Problems Associated with Smartphones

Pew Research Center reports that as of 2018, 77% of Americans now own a smartphone. With the rising number of people owning smartphones, it is important to remember good posture while using your smartphone to avoid neck, shoulder, and hand injuries. The most common injuries seen with smartphone use are neck, shoulder, or hand pain due to overuse or repetitive motions or numbness and tingling into your fingers.

Tips to avoid hand, neck, and shoulder pain while using your smartphone:

  • Use one hand to hold the phone and your index finger on the opposite hand to scroll and type. This position gives your thumbs a break and prevents pain in your thumbs.
  • Make sure to keep your messages short to avoid having to type or use a word prediction or speech to text feature to reduce the amount of time you need to type.
  • Try to limit the number of emails sent from your phone, use a computer when possible.
  • Take frequent breaks when using your phone to stretch and avoid fatigue and overuse of muscles.
  • When talking on the phone, change hands frequently and use a hands-free option such as speakerphone or earpiece when able. This tip allows you to avoid maintaining your elbow in a flexed position for prolonged periods and prevents you from holding your phone between your shoulder and neck.
  • Keep your wrists in neutral/straight when using your phone, avoid bending your wrist.
  • When purchasing a new phone, ensure it fits your hand and you can easily reach across it with your thumb to avoid straining your muscles.
  • Hold your phone up to around eye level; this prevents you from holding your neck in a flexed position. When you hold your neck in a flexed position, it puts more strain on your neck. As the picture demonstrates below, when your neck is in neutral, there is only 10-12 lbs of force on your neck. However, as you flex your neck more, such as to 45 degrees you now have 49 lbs of force on your neck.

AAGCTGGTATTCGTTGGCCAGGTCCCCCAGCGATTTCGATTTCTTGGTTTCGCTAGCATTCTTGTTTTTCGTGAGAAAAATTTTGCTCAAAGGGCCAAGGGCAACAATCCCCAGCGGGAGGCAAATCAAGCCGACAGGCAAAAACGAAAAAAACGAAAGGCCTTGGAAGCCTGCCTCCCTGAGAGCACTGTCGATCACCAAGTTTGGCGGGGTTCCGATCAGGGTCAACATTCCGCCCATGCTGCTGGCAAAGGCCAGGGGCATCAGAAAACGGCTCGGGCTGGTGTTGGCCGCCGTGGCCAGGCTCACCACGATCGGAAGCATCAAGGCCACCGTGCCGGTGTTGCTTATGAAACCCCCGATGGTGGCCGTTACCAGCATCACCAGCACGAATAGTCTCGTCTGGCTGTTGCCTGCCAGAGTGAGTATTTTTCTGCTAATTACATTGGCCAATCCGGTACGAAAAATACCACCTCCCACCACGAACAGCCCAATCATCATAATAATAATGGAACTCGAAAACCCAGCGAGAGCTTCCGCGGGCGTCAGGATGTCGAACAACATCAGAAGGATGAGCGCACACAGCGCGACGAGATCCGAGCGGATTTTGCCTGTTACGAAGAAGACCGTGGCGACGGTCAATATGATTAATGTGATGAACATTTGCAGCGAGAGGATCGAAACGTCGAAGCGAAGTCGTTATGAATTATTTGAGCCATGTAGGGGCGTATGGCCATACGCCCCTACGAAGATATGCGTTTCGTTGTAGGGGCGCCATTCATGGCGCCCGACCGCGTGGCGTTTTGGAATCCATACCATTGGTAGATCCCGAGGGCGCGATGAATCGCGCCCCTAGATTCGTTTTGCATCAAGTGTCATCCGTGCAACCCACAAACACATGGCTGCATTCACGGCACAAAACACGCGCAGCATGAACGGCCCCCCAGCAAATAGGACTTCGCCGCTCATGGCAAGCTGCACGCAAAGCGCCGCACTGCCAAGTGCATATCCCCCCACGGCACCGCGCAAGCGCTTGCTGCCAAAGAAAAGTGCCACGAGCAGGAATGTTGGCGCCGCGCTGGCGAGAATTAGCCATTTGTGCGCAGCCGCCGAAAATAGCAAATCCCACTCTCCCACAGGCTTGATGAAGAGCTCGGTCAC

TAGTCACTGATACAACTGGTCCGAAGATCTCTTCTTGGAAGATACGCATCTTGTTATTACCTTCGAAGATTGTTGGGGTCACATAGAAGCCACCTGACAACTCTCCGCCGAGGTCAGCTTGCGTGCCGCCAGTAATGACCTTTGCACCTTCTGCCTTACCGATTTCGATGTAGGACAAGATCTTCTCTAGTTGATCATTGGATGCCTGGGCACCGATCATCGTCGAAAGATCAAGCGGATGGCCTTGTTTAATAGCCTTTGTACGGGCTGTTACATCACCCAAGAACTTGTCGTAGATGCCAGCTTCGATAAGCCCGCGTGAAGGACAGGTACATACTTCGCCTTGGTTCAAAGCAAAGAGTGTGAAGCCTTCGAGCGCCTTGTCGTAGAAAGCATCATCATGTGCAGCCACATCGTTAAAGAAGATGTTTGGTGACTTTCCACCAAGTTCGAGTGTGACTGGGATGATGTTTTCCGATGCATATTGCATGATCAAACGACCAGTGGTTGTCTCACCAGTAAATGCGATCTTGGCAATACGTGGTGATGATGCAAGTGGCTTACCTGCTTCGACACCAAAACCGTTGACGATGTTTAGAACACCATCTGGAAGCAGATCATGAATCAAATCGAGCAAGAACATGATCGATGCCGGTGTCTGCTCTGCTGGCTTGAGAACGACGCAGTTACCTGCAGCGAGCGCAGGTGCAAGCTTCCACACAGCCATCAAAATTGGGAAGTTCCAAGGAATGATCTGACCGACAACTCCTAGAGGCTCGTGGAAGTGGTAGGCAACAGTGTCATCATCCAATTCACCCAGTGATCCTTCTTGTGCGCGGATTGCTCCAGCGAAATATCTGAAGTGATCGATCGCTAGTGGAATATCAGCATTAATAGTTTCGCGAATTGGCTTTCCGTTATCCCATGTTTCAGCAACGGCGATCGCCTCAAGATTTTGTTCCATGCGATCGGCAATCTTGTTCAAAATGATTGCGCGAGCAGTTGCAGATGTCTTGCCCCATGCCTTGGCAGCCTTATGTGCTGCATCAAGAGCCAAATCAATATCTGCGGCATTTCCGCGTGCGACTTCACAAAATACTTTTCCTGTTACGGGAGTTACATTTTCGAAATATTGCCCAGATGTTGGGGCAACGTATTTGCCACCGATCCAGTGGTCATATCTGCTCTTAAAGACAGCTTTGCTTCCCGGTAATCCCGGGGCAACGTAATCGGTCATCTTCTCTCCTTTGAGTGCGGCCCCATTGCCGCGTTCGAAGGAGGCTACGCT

What if you have pain from poor smartphone posture?

If you feel as though you are having pain as a result of using devices and it is not going away, you can seek treatment from a Physical or Occupational Therapist. They can provide you with hands-on care focused on your specific needs.

Using Smart Phone Wisely: Prevent Pain. (n.d.). Retrieved February 21, 2019, from

Demographics of Mobile Device Ownership and Adoption in the United States. (2018, February 05). Retrieved February 21, 2019, from

Adrienne Loukopoulos graduated from St. Norbert College with a bachelors of science with a biomedical concentration. She then pursued Occupational Therapy at Mount Mary University where she graduated with a Master’s in Occupational Therapy.